Press release / remote control revolts and psycogeographic cults

Three-minute occupation of the San Francisco Art Institute

An American Film critic questioned Jean-Luc Godard about his politics. Rightly or wrongly the interviewer’s question is phrased in such a way that the reader is given a suggestion of Godard's historically changeable political affiliations. As the film critic pursued the line of questioning further, asking if Godard was ever a Marxist, Godard's reply was that he never read Marx, and his only reason for talking about Marx was a desire to be provocative "...mixing Mao and Coca-Cola and so forth." This is typical Godard in many respects: A man who has spent the majority of his adult life quoting directly and indirectly from the writings of Marx and Mao in both interviews, critical writings and his films, and yet he will not even confirm his own reading of the material. This line of questioning early in the interview likely refers indirectly to the events of May 1968 and questions in what context Godard places himself in film history as a participant and an observer.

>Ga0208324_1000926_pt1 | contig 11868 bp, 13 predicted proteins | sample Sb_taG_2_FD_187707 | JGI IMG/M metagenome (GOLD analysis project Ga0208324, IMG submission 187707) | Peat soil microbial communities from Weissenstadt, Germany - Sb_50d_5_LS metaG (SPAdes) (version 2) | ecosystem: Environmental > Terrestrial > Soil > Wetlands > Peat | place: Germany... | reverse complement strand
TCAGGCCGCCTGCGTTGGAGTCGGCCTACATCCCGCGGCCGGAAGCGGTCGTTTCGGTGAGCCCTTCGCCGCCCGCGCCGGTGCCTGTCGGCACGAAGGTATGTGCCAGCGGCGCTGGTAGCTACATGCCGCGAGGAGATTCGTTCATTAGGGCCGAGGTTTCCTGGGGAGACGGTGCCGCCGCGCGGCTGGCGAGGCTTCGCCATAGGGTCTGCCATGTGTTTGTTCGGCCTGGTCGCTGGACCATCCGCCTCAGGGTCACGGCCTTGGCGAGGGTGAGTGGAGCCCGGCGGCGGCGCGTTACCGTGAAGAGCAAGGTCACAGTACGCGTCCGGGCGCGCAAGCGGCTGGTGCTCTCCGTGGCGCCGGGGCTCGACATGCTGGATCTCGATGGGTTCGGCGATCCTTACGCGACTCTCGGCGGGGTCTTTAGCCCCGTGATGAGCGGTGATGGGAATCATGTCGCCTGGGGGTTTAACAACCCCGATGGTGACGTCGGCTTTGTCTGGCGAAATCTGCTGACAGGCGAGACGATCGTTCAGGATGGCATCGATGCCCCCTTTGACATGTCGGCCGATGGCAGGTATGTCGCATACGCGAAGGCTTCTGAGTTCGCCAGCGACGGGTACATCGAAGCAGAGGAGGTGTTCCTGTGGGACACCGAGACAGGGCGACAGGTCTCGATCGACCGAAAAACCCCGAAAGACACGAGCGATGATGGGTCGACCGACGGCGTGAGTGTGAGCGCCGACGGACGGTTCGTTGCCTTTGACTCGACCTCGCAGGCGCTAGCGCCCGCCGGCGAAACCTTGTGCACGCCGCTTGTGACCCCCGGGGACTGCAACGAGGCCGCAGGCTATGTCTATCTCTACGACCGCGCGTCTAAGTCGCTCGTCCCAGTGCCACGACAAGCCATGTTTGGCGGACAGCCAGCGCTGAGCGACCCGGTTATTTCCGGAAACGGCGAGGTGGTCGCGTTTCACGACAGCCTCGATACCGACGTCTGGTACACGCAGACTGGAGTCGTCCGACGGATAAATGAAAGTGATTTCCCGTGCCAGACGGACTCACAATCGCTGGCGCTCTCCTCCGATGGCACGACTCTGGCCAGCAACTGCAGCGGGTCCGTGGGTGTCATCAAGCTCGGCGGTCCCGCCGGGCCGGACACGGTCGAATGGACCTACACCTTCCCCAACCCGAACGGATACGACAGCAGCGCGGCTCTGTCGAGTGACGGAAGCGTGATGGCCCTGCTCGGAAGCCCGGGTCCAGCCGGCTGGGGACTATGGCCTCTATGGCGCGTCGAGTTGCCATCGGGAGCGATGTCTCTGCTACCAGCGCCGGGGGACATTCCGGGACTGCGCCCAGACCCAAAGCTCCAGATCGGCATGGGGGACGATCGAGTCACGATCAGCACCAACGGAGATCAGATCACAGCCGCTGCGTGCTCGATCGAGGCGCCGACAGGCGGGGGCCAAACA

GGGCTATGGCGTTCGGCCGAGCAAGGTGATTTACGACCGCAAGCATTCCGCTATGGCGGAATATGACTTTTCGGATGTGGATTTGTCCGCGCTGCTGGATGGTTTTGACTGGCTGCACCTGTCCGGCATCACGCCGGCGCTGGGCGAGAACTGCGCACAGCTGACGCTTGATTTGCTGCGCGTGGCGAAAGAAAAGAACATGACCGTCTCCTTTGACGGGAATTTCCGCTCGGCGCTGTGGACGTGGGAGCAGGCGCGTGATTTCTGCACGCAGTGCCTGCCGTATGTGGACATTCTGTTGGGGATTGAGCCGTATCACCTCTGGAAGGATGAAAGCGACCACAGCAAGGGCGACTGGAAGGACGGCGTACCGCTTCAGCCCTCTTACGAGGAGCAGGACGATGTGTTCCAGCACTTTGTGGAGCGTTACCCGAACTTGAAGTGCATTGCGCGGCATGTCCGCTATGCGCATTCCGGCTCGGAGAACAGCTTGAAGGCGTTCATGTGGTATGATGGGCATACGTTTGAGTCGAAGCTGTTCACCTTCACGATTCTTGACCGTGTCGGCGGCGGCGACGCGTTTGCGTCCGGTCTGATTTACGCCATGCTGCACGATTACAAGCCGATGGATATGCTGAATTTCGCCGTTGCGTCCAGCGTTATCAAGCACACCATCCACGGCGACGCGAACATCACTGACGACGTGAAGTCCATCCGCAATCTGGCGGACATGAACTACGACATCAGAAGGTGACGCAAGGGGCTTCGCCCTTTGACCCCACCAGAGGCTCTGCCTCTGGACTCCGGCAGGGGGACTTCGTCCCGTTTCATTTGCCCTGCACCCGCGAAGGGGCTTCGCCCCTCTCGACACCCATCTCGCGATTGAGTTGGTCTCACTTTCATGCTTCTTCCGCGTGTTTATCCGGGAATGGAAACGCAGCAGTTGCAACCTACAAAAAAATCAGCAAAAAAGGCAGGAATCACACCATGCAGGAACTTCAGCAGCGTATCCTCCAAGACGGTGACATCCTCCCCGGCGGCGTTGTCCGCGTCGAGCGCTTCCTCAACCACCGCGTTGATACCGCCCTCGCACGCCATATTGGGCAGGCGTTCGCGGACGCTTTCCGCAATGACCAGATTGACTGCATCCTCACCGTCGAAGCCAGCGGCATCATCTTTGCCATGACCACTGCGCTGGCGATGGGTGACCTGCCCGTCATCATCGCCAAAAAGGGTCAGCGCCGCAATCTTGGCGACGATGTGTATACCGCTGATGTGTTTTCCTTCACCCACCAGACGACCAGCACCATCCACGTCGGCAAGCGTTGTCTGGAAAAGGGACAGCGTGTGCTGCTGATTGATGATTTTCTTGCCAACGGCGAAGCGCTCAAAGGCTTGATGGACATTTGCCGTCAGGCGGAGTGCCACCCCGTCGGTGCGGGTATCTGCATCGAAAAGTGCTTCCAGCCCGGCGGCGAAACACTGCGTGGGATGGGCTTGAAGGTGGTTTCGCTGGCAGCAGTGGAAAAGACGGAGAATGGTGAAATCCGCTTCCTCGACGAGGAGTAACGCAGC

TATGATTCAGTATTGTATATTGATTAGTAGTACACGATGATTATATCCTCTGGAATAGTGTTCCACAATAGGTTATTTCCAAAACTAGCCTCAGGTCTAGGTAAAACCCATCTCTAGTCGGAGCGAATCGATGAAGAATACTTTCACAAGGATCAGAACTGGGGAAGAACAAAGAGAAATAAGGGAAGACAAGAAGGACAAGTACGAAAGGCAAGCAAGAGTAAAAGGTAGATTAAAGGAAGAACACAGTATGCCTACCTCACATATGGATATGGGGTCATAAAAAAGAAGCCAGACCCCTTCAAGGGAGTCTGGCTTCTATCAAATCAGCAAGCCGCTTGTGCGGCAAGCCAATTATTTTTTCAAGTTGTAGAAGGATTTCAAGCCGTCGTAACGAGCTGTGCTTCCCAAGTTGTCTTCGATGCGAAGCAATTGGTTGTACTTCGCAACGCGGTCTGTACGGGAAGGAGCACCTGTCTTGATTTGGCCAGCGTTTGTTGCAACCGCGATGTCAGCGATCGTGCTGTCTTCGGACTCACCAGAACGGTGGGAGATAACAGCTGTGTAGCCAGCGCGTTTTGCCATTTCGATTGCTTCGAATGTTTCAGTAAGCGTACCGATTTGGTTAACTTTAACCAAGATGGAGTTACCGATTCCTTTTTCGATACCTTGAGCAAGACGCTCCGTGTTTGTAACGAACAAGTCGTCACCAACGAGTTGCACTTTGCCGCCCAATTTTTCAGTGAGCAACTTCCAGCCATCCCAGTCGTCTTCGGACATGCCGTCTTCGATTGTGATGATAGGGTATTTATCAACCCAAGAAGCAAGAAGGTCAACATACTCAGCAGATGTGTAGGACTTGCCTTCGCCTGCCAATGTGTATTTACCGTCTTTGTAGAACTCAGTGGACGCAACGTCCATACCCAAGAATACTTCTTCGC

Critic: ".... are you still out on the barricades?"

Godard: "One can be a good critic and a moral observer, but one remains professionally detached as a writer and a film-maker. I didn't have to pick up a rifle to make La Chinoise.”

Godard continued, “¬There are no such things as just images, there are just images.” I suppose he meant that words are metaphoric and symbolic, a streamlined signifying system, whereas images, photographic and filmed ones especially, have something irreducible about them; they just are what they are. This makes them both less and more trustworthy than words. They are less so because they're pinned to the literal, the circumstantial, the contingent, the trivial; more so because they make no claim to platonic statements of truth. They lack the authoritarian bluster of words. Images are what they are. And we like them because we know what we like.